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  #1  
Old Posted May 12, 2019, 6:19 PM
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downtown rail mostly elevated, some at-grade

in portland theres a short part of the light rail downtown thats elevated, people say it has amazing light rail. for light rail that is at-grade only it is.

what are some cities with mostly elevated rail downtown but no subways?
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  #2  
Old Posted May 12, 2019, 6:33 PM
llamaorama llamaorama is offline
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Quote:
what are some cities with mostly elevated rail downtown but no subways?
In the actual CBD with only the strictest definition:

Chicago has the famous "L"
Miami has the MetroRail system and the Metro Mover.
Jacksonville, Florida has a mostly pointless monorail that doesn't go anywhere but I guess it counts.
Honolulu's new metro will have an elevated downtown segment

Cities with trains downtown and if they are elevated downtown -

Seattle- No
Portland - Not really except going up onto bridges
SF - Nope
Oakland - Nope
San Jose - No
Sacramento - No
LA - No
Long Beach - No
San Diego - No
Phoenix - No
Salt Lake City - Nah
Denver - Nein
Minneapolis - Not really except for the very end of the Blue Line
St Louis - Uh no
Chicago - Yeah def.
Cleveland - Nope
Pittsburgh - No
Dallas - Nah
Houston - No
Atlanta - No
New Orleans - No
Charlotte - No
Norfolk - No
Buffalo - Nah bro
Miami - Yes
Jacksonville - Yes
NYC - Not under strict definition, there are els in Brooklyn and elsewhere
Philly - Not under strict definition but there are el's
Honolulu(Under Construction) - Yes
San Juan - Doesn't even go downtown
Boston - No
Baltimore - No
Washington DC - No

Can anyone think of a rail system in the US I left out?
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  #3  
Old Posted May 12, 2019, 6:36 PM
iheartthed iheartthed is offline
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Quote:
Originally Posted by llamaorama View Post
In the actual CBD with only the strictest definition:

Chicago has the famous "L"
Miami has the MetroRail system and the Metro Mover.
Jacksonville, Florida has a mostly pointless monorail that doesn't go anywhere but I guess it counts.
Honolulu's new metro will have an elevated downtown segment

Cities with trains downtown and if they are elevated downtown -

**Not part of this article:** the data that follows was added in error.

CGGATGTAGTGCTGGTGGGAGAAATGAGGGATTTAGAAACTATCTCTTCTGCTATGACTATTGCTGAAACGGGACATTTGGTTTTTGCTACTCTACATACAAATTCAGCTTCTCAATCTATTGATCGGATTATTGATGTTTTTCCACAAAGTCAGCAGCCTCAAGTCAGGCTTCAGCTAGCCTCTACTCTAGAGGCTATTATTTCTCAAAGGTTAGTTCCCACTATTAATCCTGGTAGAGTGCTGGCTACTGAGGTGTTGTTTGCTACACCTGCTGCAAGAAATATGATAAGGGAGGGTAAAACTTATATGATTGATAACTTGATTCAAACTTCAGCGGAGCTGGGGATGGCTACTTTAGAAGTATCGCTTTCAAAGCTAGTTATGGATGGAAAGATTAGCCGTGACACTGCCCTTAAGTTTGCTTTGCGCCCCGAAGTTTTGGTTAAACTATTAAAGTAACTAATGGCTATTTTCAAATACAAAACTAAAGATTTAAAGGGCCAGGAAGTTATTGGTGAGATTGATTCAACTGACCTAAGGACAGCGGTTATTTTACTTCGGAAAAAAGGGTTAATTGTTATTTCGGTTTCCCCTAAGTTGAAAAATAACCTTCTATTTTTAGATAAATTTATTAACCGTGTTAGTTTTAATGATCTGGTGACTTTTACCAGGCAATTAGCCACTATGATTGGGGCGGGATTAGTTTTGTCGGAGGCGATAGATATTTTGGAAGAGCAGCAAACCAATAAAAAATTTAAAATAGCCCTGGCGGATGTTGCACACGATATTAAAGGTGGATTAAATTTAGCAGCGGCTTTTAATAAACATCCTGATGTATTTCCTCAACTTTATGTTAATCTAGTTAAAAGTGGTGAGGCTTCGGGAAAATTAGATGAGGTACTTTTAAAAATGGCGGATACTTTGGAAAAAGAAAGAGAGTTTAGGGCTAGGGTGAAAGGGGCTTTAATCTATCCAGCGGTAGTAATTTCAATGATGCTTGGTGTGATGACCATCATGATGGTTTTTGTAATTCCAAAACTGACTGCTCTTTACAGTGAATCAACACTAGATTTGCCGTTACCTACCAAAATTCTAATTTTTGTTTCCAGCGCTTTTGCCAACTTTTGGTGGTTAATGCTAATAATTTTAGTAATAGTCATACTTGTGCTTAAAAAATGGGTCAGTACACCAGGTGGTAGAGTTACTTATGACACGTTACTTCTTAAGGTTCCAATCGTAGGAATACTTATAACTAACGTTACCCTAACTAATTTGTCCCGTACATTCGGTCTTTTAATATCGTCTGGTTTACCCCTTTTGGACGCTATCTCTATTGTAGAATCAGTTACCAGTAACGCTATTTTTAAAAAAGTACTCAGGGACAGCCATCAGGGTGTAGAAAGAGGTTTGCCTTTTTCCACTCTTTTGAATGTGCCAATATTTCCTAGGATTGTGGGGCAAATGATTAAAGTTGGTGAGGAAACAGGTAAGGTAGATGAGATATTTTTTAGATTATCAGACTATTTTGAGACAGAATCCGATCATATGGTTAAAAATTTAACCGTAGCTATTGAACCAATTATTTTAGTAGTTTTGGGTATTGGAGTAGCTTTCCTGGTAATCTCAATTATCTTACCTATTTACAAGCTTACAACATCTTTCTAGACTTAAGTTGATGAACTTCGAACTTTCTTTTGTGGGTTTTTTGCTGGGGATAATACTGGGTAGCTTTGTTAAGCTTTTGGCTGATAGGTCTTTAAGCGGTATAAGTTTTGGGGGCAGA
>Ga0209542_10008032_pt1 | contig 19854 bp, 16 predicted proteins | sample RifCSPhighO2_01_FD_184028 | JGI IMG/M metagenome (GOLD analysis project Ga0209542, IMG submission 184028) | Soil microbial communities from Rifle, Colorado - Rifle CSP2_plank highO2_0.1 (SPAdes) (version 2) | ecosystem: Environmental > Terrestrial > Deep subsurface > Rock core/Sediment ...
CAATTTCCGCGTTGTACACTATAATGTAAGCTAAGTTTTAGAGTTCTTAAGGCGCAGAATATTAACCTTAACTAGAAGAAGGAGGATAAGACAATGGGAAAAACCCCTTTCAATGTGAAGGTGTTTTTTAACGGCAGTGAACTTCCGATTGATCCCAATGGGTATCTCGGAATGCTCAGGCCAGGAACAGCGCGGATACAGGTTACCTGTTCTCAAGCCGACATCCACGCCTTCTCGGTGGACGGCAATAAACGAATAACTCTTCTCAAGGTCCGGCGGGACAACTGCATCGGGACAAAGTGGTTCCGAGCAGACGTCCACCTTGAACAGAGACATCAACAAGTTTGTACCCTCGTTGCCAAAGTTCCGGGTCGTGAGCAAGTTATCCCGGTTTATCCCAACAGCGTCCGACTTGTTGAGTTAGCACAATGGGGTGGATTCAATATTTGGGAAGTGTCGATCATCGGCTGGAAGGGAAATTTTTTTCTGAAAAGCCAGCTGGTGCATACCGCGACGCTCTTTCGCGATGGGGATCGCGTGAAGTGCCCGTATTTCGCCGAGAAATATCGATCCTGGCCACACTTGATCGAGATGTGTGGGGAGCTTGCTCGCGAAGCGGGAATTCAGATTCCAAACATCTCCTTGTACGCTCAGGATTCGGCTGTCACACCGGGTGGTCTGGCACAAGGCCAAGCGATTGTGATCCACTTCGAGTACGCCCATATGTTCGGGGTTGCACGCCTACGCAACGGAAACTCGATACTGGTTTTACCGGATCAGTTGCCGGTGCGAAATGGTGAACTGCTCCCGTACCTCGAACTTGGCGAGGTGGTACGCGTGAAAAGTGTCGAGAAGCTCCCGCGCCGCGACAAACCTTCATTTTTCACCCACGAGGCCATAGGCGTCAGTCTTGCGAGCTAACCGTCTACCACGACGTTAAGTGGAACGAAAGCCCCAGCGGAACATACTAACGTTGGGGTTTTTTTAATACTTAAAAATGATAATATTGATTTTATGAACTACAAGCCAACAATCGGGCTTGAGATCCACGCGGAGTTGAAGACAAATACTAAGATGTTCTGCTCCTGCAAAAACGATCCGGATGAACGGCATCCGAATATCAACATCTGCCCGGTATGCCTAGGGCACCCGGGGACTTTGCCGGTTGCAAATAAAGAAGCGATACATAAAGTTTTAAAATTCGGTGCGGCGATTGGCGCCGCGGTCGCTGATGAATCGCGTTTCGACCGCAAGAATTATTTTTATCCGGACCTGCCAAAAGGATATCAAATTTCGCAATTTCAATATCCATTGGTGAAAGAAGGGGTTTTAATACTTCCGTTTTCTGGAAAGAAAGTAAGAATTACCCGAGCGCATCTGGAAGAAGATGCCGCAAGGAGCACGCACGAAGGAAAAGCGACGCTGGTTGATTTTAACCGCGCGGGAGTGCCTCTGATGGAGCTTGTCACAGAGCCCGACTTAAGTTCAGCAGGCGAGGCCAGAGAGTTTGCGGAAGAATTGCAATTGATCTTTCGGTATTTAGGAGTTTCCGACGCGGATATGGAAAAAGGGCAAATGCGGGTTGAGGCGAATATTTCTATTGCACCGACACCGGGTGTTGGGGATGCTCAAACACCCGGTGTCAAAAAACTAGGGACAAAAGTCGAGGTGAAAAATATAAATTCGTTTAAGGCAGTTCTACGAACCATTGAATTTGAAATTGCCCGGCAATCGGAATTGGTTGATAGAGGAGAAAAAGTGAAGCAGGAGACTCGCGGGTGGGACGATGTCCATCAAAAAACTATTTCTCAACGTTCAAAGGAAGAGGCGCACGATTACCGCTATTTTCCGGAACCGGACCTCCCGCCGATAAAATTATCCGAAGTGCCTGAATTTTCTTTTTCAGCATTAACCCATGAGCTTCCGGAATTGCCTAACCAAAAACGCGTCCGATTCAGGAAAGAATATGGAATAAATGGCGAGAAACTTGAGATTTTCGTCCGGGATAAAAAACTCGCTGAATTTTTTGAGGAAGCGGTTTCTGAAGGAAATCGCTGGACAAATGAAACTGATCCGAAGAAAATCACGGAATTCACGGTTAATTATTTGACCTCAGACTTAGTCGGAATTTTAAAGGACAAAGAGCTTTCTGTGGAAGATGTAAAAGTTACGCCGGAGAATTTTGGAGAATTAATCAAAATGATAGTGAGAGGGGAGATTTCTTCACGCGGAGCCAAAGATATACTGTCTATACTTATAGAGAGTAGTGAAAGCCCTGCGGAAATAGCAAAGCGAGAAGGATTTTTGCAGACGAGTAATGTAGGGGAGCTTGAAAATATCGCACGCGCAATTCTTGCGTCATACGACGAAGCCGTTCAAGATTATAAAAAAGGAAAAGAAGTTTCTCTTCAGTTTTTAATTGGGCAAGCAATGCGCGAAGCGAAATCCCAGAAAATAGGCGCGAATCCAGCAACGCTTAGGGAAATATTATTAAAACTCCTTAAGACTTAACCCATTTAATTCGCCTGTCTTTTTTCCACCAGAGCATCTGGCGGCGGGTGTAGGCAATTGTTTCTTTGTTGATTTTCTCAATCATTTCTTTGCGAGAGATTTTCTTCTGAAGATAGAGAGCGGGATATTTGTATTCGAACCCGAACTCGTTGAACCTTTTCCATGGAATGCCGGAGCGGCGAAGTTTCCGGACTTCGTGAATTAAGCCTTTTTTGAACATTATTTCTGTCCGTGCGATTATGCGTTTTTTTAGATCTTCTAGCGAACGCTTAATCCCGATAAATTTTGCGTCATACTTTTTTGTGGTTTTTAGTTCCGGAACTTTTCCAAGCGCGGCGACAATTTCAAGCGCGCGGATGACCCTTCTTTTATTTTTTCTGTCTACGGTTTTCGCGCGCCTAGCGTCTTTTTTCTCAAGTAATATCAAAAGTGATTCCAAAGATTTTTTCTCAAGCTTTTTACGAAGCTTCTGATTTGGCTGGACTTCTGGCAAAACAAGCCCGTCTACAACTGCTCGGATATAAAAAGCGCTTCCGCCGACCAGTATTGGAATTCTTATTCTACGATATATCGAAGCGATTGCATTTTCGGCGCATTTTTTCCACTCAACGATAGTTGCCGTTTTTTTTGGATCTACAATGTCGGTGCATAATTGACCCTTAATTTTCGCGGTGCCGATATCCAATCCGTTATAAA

Seattle- No
Portland - Not really except going up onto bridges
SF - Nope
Oakland - Nope
San Jose - No
Sacramento - No
LA - No
Long Beach - No
San Diego - No
Phoenix - No
Salt Lake City - Nah
Denver - Nein
Minneapolis - Not really except for the very end of the Blue Line
St Louis - Uh no
Chicago - Yeah def.
Cleveland - Nope
Pittsburgh - No
Dallas - Nah
Houston - No
Atlanta - No
New Orleans - No
Charlotte - No
Norfolk - No
Buffalo - Nah bro
Miami - Yes
Jacksonville - Yes
NYC - Not under strict definition, there are els in Brooklyn and elsewhere
Philly - Not under strict definition but there are el's
Honolulu(Under Construction) - Yes
San Juan - Doesn't even go downtown
Boston - No
Baltimore - No
Washington DC - No

Can anyone think of a rail system in the US I left out?
Detroit - Yes
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  #4  
Old Posted May 12, 2019, 6:38 PM
llamaorama llamaorama is offline
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I forgot about the People Mover!

Shame they never extended it and ended up with the streetcar instead.
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  #5  
Old Posted May 12, 2019, 6:46 PM
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Las Vegas has that useless monorail system on the strip (that's not downtown though).


Maybe Manila?
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  #6  
Old Posted May 12, 2019, 6:51 PM
llamaorama llamaorama is offline
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Las Vegas has that useless monorail system on the strip (that's not downtown though).
It's also barely on the strip, rather it is a couple blocks east of it IIRC. Given what a block is in Paradise, NV, that's pretty far away.
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  #7  
Old Posted May 12, 2019, 7:00 PM
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doesnt chicago have some subways downtown and there probably isnt at-grade rail?

i was thinking in the whole world, maybe there isnt something like a portland but ahead of its time.
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  #8  
Old Posted May 12, 2019, 7:08 PM
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chicago red and blue lines are subways downtown, yes


and actually starting and ending well outside of downtown, to be particular. The red line goes underground south of fullerton all the way to chinatown.

blue is under ground off and on on the northwest side and reemerges on the eisenhower expwy west of downtown
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  #9  
Old Posted May 12, 2019, 7:18 PM
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Denver has at-grade light rail and commuter rail lines downtown (no underground sections) with one above grade segment that carries the B and G lines over the S Platte River and a series of freight tracks just outside downtown.
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  #10  
Old Posted May 12, 2019, 7:25 PM
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Quote:
Originally Posted by maru2501 View Post
chicago red and blue lines are subways downtown, yes


and actually starting and ending well outside of downtown, to be particular. The red line goes underground south of fullerton all the way to chinatown.